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Information on RSA-SHA1 certificates

When using a certificate to sign OAuth requests, the private key of a certificate is used to generate a signature, which must be included with each request. The public key embedded in the certificate is used by web sign-on to verify the signature. The public key must be a 1024-bit RSA key encoded in an X.509 certificate in PEM format, and must be sent to us at time of registration.

The following sections provide examples of how to generate keys and certificates using two particular tools: the OpenSSL utility and Java's keytool utility.

These examples are not specific to Warwick APIs; you can use the same utilities to generate keys for any purpose.

The examples assume that your company is named My_Company, and is located in Coventry, UK, with domain name example.com.

Generating keys using OpenSSL

To create a pair of RSA keys and the corresponding certificate, you could use the following command:

# Generate the RSA keys and certificate
openssl req -x509 -nodes -days 365 -newkey rsa:1024 -sha1 -subj \
  '/C=GB/ST=West Midlands/L=Coventry/CN=www.example.com' -keyout \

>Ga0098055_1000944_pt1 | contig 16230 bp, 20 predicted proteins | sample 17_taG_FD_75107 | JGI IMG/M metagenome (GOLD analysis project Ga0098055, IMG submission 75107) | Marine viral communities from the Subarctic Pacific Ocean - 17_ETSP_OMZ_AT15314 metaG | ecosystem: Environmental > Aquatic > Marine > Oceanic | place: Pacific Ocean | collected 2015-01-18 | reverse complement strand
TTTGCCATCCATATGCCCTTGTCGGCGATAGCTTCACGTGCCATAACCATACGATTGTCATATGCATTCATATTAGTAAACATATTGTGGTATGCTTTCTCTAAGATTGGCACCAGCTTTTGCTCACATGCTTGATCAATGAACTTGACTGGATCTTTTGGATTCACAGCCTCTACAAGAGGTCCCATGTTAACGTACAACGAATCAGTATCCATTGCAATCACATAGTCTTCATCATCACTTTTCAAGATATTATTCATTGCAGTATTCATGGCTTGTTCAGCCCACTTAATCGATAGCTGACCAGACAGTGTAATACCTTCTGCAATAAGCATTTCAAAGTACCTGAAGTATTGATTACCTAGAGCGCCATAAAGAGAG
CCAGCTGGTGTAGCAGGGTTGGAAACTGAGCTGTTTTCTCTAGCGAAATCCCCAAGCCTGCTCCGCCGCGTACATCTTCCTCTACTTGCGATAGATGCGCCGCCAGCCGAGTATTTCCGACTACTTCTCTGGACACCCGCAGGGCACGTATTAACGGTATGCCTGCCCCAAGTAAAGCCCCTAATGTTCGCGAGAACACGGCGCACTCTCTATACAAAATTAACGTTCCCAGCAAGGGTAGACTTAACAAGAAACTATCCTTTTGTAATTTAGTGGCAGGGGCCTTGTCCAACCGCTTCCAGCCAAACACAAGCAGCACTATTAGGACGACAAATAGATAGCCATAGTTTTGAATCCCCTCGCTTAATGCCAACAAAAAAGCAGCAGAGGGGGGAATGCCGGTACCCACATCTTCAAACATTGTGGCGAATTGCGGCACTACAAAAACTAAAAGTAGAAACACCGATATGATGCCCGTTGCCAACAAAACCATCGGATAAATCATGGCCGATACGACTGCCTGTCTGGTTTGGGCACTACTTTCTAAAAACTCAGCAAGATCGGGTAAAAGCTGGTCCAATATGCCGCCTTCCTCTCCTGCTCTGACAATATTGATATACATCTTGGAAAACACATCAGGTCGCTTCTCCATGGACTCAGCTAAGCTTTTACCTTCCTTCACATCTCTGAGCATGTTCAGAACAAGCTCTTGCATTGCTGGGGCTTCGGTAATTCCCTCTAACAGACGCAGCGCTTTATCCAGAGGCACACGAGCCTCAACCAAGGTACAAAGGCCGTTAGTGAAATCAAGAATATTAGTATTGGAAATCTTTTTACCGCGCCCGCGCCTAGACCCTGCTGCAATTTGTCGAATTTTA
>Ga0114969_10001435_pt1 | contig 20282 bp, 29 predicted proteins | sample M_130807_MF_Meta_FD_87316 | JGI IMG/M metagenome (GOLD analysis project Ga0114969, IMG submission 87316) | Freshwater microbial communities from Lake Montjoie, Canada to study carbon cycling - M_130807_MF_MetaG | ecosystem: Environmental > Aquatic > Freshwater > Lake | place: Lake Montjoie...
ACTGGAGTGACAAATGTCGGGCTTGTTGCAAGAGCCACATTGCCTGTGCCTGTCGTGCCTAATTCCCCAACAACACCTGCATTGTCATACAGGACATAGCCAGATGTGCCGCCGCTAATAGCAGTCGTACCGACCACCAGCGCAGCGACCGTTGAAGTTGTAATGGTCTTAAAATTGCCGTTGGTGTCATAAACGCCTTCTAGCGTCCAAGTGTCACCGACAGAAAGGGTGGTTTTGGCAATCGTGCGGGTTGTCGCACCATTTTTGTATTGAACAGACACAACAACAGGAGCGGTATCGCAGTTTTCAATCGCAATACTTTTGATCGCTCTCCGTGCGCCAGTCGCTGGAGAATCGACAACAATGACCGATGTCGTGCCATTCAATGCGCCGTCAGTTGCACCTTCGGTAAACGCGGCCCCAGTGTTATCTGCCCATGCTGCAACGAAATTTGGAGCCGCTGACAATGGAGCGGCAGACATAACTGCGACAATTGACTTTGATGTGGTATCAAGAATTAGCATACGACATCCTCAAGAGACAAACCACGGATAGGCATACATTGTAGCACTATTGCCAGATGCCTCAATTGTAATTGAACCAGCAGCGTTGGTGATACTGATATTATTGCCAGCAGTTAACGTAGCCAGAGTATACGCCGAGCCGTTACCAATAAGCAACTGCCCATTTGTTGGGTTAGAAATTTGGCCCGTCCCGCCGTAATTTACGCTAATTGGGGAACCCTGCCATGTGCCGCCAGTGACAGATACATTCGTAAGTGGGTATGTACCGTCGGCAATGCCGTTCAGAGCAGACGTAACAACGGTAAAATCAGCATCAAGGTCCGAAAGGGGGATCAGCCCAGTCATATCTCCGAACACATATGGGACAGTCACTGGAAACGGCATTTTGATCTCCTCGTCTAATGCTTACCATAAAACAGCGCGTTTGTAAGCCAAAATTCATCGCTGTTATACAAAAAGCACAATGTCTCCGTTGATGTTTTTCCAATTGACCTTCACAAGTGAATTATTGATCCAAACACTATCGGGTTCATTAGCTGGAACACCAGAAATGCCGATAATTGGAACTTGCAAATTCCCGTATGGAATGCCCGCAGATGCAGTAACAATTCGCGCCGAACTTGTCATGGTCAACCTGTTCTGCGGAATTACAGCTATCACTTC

myrsakey.pem -out /tmp/myrsacert.pem
Warning: Including the -nodes parameter creates a private key without a password to protect it. However, you should consider omitting this parameter for added security.

The -sha1 parameter specifies that the key will be used to generate SHA1 signatures.

The -subj parameter specifies the identity of the application that the certificate represents.

The -keyout parameter specifies the file that will contain the keys. This file contains sensitive information and should be protected and not shared with anyone.

The -out parameter specifies the file that will contain the certificate in PEM format (which should be sent to us while registering).

Generating keys for the Java client

The Java client accepts private keys in the PKCS#8 format. After generating a key/cert using the directions above, create a .pk8 file from your generated .pem file:

openssl pkcs8 -in myrsakey.pem -topk8 -nocrypt -out myrsakey.pk8

Alternatively, you can use the Java key store and the keytool utility to create a pair of RSA keys and the corresponding certificate. Use the following command:

# Generate the RSA keys and certificate
keytool -genkey -v -alias Example -keystore ./Example.jks\
  -keyalg RSA -sigalg SHA1withRSA\
  -dname "CN=www.example.com, OU=Engineering, O=My_Company, L=Coventry, ST=West Midlands, C=GB"\
  -storepass changeme -keypass changeme
Warning: "changeme" is not a good password; this is just an example.

The -dname parameter specifies the identity of the application that the certificate represents. The -storepass parameter specifies the password to protect the keystore. The -keypass parameter specifies the password to protect the private key.

To write the certificate to a file that can be used to submit for registration, use the following command:

# Output the public certificate to a file
keytool -export -rfc -keystore ./Example.jks -storepass changeme \
  -alias Example -file mycert.pem